Recollections by Mrs Tiggy Winkle

Recollections in general about 1960's London
I forgot that in 1962 tights weren't really worn yet - the really short miniskirt, which required tights, was still a year or so away. At school our winter uniform (in the school color of Navy, with touches of red and orange), consisted of a white blouse, a navy wool jumper (pullover sweater), a navy wool sleeveless pinafore, dark knitted knee socks, sturdy leather mary jane shoes, a navy blue flannel blazer with the school logo on the pocket in red, and a navy wool beret also embroidered with the logo. For rain we wore a dark blue mac over everything. In summer we wore pale blue cotton knee-length belted shirtwaist dresses, covered by the blazer or the pullover as needed. Not exactly Mod London attire, but practical and neat!
Recollections in general about 1960's London
I was 12 when we moved to London for a year in 1962, and these are some of my memories of that time.

About Mrs Tiggy Winkle

caucasian Female
Age in 1960: 10
Born in: Monterey, California
Arrived in London: 1962
Departed London: 1963
Districts inhabited: Hampstead Garden Suburb, London, NW11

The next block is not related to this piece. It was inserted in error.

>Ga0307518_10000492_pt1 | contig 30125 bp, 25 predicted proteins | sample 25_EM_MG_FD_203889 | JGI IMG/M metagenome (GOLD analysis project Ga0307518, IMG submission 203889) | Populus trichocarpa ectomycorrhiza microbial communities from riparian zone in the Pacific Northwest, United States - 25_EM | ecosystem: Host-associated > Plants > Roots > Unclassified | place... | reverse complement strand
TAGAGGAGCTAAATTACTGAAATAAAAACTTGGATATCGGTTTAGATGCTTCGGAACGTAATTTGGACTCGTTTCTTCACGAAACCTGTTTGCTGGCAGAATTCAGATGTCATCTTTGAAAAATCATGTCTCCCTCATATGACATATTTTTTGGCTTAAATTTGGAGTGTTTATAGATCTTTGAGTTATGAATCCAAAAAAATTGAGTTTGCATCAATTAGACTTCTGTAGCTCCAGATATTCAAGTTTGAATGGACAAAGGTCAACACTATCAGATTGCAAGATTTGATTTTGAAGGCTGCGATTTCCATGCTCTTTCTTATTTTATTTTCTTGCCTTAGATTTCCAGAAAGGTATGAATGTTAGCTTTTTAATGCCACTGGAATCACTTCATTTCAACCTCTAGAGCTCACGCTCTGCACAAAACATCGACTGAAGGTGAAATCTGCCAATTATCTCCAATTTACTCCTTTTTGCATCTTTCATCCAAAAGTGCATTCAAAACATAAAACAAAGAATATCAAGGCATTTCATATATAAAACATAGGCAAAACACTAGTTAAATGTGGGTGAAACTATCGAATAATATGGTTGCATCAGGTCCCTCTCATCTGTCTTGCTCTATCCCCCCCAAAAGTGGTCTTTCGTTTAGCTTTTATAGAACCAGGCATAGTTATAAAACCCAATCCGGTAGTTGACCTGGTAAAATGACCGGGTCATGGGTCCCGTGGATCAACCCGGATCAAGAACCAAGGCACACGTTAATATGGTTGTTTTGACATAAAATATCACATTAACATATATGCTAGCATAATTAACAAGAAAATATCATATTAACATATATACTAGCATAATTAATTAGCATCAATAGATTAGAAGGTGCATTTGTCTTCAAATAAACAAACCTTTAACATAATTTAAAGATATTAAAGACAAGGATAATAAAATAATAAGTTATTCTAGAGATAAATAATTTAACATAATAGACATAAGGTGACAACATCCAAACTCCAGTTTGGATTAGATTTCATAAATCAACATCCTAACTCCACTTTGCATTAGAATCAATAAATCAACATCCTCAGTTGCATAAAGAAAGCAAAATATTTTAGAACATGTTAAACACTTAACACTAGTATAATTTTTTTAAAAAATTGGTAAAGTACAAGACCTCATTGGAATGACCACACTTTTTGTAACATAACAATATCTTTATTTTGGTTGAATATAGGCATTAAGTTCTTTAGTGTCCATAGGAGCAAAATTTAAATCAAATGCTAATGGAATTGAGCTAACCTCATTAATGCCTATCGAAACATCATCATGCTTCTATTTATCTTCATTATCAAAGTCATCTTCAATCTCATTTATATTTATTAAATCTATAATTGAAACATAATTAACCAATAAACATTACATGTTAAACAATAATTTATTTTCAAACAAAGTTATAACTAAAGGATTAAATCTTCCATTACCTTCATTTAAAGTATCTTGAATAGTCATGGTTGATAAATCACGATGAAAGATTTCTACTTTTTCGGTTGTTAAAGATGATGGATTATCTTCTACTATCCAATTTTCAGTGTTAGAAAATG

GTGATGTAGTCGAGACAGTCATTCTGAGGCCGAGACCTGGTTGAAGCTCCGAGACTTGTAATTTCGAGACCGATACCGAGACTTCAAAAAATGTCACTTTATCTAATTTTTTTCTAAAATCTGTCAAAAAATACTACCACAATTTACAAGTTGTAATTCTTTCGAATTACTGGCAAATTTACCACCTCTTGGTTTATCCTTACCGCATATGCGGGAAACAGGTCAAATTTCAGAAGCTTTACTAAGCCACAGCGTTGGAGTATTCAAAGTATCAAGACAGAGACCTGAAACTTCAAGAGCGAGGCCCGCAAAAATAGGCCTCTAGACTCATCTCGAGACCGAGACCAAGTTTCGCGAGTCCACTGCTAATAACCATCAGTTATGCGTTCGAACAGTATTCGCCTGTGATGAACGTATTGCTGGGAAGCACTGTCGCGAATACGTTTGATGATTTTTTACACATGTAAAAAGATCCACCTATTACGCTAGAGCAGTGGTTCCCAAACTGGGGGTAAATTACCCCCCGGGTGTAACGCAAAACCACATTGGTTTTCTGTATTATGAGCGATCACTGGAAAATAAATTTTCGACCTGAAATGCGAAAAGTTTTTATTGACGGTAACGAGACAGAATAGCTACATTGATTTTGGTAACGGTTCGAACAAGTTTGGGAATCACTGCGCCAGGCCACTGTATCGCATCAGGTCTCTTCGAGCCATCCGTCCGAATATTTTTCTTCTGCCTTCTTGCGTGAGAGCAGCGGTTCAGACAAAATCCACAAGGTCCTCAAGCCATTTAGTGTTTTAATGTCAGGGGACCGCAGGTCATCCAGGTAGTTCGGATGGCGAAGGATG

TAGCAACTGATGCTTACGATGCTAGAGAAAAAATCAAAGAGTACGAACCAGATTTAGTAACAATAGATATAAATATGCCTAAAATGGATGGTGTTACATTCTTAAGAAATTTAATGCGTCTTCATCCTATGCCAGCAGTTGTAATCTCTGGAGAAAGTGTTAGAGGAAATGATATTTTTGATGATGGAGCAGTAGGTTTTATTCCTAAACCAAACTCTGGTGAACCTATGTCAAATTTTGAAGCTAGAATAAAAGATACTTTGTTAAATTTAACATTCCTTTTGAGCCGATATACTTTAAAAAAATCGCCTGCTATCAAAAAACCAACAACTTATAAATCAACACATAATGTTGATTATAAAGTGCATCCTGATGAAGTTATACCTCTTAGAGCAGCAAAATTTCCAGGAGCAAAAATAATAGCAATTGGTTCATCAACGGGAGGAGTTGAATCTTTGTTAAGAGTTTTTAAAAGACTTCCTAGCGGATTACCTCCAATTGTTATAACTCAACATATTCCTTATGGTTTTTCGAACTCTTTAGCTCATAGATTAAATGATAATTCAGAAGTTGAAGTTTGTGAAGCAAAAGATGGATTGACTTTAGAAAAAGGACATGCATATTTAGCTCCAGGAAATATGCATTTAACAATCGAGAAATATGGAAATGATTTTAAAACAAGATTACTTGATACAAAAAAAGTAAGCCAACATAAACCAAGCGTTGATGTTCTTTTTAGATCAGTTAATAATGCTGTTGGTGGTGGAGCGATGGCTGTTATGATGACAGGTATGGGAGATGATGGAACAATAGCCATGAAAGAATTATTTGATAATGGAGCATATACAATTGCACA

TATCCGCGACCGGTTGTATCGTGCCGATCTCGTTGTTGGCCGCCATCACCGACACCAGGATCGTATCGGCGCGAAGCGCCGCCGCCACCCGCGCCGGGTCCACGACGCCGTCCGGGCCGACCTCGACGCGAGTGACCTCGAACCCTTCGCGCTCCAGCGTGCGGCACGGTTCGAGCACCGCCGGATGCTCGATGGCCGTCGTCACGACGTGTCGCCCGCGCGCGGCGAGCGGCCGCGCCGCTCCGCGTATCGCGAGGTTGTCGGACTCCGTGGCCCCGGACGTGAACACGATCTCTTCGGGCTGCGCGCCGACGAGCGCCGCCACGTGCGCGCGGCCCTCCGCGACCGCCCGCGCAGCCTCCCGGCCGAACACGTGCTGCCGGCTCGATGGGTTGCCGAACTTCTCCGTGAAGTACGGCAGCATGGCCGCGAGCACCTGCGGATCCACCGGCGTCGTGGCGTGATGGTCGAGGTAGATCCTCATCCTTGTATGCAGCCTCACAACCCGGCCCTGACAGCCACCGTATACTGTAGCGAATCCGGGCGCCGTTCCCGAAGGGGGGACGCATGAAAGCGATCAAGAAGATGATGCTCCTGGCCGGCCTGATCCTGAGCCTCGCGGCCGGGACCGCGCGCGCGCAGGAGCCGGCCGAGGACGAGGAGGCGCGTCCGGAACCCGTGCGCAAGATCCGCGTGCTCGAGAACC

My mother was a British war bride, and married my American father in 1945. They eventually moved to California, where my Dad got his PhD at UC Berkeley. My Dad became a professor of marine biology, and he frequently got summers off, and he also had some yearlong sabbaticals, which we spent at British and European universities and marine stations. As I child, I went to England several times to see my British grandparents and other friends and relatives. I was born in 1950, and my first visit to meet my grandparents was in 1952, then again in 1957-1958, and in 1962-1963, just before Mod London took the city by storm! I didn’t hear about Carnaby Street, Twiggy, or even the Beatles until I was back in California and starting high school. I returned to London in the early 70’s, but by then Swinging London was pretty much over. My grandparents lived in Pinner (a suburb of NW London), and although I don’t remember anything about the 1952 visit, I do remember bits of 1957 and especially 1962. In 1957 we were in Bristol while my father taught at Bristol University, but in 1962 he worked for the Office of Naval Research in London, and we lived for a year in Hampstead Garden Suburb. I attended Henrietta Barnett Junior School for Girls, which was only a few blocks away from our rented house on Hampstead Way. I was a very shy, bookish, plump American kid who sketched animals and was bad at sports, and attending a posh English girl’s school, where such things were happily tolerated, was a delightful revelation to me. (I went to Sneed primary school in Bristol in 1958, too, but I was too young to remember much about it except my school uniform and learning the times tables.) But I remember a lot about living in London in 1962, when I was 12. The first thing you need to know about London in the 50’s and early 60’s is that it still had not recovered from the war. Food was often poorly prepared and limited in scope (qualities that were accepted by the English without complaint, but ridiculed by the rest of the world), the houses were cold and often the “hot” water was too, and there were still large areas of London that had not been rebuilt since the war. I especially remember bombed-out churches with rubble still strewn all over weed-covered lots. Some things were right out of the 19th century, too – the “rag and bone” man drove his horse-drawn cart up our street regularly, to pick up discarded clothing, car parts, and miscellaneous junk for resale. The nearby high street in Temple Fortune, where my mother shopped, had a green grocer, a butcher, a fishmonger, a baker, and a school uniform shop (Pullens!), but no supermarket. The most vivid memory I have about 1962-63, though, was the infamous winter, also known as “The Big Freeze of 1963”. It was the coldest winter in over 200 years in England, and it was also before clean air acts reduced the use of coal fires in London, resulting in many weeks of frigid smog. It was so cold that the sea froze a mile out from Kent, in southern England. London was cloaked in icy yellow “Pea Souper” fogs that burned your throat and made even walking to school hazardous. I remember getting up in the freezing dark in our upstairs bedroom with the tiny fireplace, pulling on my uniform (thank goodness, a wool pinafore over a wool pullover, and thick tights with sturdy shoes -but still, the transition from bed to dressed was a challenge every morning) having a quick breakfast my mother made in our tiny kitchen, then walking to school in polluted fog so thick some mornings it was impossible to see your hand even a couple of feet in front of your face. The short footpath my sister and I took between Hampstead Way and Willified Way was particularly spooky – dark dripping trees and narrow, icy flagstone steps, then up past St. Jude’s on the Hill and the playing fields to the school on Central Square. My family went to the continent over the Christmas Holidays in 1962, and when we returned to London we discovered that our kitchen sink faucet had a slow drip that had filled the sink with water, and then frozen solid. My father chipped the huge block of ice out of the sink and tossed it into the back garden. It didn’t totally melt until May! I had two hedgehogs as pets, and they had escaped their outdoor pen before we left in December, much to my dismay. But being native to England, they knew exactly what to do: a month or so later my Dad discovered one of them curled up and hibernating in the leaves next to our garage… We had sailed to England from America on the huge liner SS United States in the late summer of 1962 (the crossing took a week) passing distant icebergs in the North Atlantic, and having tea in the palm court onboard, complete with a string trio playing “tea for two”. A year later we boarded a PanAm clipper at Heathrow – our first transatlantic flight – and landed in New York in just a few hours. That alone tells you how things were changing in the world.